“Like a marriage; like a funeral; this ceremony celebrates both a new life and a death.” With these words, Fr. Asher explained the ceremonies of the habit and vows of the Society of Saint Pius X (SSPX) Brothers to the Faithful of St. Mary’s.
The ceremony on September 29th, the feast of St. Michael the Archangel, was the highlight and culmination of a privileged visit to which the St. Mary’s community was treated. The 25 Brothers stationed throughout the United States District came to Kansas for their yearly retreat, this time hosted at St. Mary’s and preached by Fr. Asher. For a wee,k the Brothers recollected, prayed, and prepared at a nearby retreat center where the Academy students go every year for their own retreats. Then they came to the campus for the life-defining ceremony on Sunday morning, the "ceremony of life and death."
The Brothers of the Society take the three vows of poverty, chastity, and obedience. Their life is a support of the priestly work of the Society; theirs is the unique role of being a consecrated soul augmenting a community. Consecration, as Fr. Asher explained throughout his sermon, is firstly a certain "dying." It is to willfully remove oneself from the goods bestowed by God to men: personal possessions, a family life, our very will, is indeed a type of death to an individual. To see the vows only negatively though would be to miss the whole idea and goodness of the them, it indeed would be to miss the greater reality: that the vows are a new life. Consecration certainly entails separation, like a chalice being removed from any other use than to hold the precious blood. But that separation is the very ennobling and life-giving aspect of the consecration, for who would consider it a loss to the chalice that it can henceforth only contain the Blood of Christ? Such is the consecration of a soul: to be separated from possessions is to free one’s hands to grasp something much more precious; to be separated from the love and joys of having one’s own family is to open the heart without any restriction to be filled with the love of God; to deny one’s own will definitively is to allow the Will of the eternal and loving Father to become one’s own, and thereby perfecting his life by that same perfection of love that is the life of God. Taken in those terms, the simple ceremonies become rather striking.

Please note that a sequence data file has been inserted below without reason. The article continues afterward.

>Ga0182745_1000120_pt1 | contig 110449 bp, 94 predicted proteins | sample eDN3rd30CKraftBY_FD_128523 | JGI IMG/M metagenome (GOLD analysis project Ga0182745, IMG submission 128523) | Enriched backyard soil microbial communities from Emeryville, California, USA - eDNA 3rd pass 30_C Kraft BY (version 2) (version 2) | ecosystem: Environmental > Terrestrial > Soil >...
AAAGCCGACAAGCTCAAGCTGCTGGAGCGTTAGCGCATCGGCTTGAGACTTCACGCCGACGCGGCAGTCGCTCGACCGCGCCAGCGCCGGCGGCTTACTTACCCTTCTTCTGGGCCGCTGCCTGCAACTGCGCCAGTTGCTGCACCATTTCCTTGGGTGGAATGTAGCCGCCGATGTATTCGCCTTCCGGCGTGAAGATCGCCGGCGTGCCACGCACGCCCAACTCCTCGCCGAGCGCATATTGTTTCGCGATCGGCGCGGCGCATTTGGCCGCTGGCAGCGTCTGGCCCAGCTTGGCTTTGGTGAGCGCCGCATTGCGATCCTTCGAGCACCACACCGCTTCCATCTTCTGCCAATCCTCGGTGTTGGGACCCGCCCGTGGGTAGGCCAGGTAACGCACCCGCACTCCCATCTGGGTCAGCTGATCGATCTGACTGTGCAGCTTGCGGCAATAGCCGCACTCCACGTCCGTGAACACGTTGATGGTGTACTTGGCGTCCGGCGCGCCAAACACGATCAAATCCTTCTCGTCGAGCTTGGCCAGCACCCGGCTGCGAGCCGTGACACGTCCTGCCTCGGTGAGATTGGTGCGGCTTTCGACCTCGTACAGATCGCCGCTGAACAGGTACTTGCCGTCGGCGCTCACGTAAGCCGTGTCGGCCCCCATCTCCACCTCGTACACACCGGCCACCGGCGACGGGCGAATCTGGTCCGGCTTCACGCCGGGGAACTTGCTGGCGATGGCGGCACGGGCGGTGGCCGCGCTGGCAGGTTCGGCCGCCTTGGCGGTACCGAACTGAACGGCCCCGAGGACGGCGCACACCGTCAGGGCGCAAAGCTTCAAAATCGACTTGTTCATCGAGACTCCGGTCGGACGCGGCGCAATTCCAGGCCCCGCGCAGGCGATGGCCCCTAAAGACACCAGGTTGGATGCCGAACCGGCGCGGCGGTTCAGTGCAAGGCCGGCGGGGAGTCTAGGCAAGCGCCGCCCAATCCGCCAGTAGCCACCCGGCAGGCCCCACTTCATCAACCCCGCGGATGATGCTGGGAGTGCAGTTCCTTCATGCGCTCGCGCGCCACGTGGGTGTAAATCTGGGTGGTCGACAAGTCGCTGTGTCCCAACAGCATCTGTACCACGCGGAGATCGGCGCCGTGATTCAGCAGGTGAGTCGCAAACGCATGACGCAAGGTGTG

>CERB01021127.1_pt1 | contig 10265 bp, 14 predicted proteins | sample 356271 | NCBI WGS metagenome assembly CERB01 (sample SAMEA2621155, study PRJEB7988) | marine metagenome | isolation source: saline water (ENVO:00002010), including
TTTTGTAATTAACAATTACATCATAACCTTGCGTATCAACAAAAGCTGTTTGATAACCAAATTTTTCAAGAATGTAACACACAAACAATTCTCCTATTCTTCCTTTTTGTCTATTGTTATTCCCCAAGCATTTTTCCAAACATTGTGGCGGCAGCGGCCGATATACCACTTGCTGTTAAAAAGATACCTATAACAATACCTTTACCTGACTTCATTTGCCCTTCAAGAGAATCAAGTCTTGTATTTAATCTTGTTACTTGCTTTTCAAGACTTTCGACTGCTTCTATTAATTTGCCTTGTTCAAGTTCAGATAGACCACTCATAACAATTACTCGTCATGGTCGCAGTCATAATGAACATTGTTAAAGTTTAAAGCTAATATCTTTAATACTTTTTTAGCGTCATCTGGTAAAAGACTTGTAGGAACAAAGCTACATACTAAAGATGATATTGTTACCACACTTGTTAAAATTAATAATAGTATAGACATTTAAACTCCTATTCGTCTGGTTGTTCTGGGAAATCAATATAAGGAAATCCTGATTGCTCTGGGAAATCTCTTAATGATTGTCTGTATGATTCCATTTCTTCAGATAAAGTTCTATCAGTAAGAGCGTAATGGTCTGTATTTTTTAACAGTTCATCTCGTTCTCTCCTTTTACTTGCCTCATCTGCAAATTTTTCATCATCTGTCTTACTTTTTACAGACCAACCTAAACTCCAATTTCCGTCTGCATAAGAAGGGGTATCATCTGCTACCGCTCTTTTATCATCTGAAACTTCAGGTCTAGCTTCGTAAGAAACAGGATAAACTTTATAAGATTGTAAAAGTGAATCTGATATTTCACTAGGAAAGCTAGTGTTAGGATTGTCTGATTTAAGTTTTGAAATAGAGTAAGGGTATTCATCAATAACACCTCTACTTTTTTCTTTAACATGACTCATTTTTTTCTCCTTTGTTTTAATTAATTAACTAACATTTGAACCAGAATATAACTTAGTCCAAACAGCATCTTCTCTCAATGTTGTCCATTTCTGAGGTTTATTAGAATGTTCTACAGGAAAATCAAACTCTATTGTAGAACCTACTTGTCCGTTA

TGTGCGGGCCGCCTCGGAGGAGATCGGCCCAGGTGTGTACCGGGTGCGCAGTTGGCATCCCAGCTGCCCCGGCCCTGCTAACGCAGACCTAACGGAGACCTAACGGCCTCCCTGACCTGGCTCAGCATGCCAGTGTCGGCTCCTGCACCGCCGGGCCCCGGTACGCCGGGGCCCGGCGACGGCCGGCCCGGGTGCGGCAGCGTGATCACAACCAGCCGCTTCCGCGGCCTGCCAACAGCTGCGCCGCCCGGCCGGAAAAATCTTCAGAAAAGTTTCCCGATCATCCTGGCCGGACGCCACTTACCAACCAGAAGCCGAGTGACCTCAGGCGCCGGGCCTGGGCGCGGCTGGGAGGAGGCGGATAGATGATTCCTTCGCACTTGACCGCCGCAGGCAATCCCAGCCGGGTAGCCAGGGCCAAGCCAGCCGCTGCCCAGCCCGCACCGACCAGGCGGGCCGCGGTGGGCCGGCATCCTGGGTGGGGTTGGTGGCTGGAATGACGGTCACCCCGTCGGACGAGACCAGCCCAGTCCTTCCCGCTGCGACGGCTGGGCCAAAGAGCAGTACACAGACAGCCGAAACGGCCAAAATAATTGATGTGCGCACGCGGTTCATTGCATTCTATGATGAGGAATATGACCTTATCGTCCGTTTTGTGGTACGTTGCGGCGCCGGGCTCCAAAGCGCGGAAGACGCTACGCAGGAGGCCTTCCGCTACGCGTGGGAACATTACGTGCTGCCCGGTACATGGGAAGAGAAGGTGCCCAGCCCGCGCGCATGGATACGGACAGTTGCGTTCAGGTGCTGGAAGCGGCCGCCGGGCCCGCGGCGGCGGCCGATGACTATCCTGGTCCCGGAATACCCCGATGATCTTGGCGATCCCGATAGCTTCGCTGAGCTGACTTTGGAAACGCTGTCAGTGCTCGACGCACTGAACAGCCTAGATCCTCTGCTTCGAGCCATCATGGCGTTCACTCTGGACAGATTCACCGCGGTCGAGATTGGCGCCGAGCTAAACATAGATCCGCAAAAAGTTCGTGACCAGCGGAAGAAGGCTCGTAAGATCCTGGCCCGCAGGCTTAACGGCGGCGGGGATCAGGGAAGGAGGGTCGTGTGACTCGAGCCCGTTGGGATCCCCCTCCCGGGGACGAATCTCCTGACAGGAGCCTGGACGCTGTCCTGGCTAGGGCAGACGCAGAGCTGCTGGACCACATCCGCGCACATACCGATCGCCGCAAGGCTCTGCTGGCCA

Two young men left behind the ways of the world and donned their funeral shroud, the cassock, as the external mark of the new life of consecration they are undertaking. A final seal in accepting this new life is a new name, “You, Dominic Kunkel, shall henceforth bear the name of Brother Charles. You, David Szemborski, shall henceforth bear the name of Brother Jude.”
Minutes later, another young man, having completed the pursuit of the consecrated life for the last nine years to the day, put his first foot into eternity with the pronunciation of his final vows. “I Christopher Tomazsicki, in Religion Brother Dominic Savio, take the vows of poverty, chastity, and obedience in perpetuity.”
After the postulant and novitiate years, Brothers take three sets of one-year vows, then two sets of three-year vows before making their final vows. Seven other Brothers renewed their vows in the ceremony and two took first vows.
In a world where both and life and death are treated so superficially and where definitive and serious decisions are an extreme rarity, it was a great blessing and grace for the families of St. Mary’s to be able to share with the Brothers and their families the great joy and grace of Religious professions. The Brothers were happily received by the faithful in the celebratory weekend and finished their visit by a local trip to Pilsen, KS, the birthplace of the venerable Chaplain Emil Kapaun.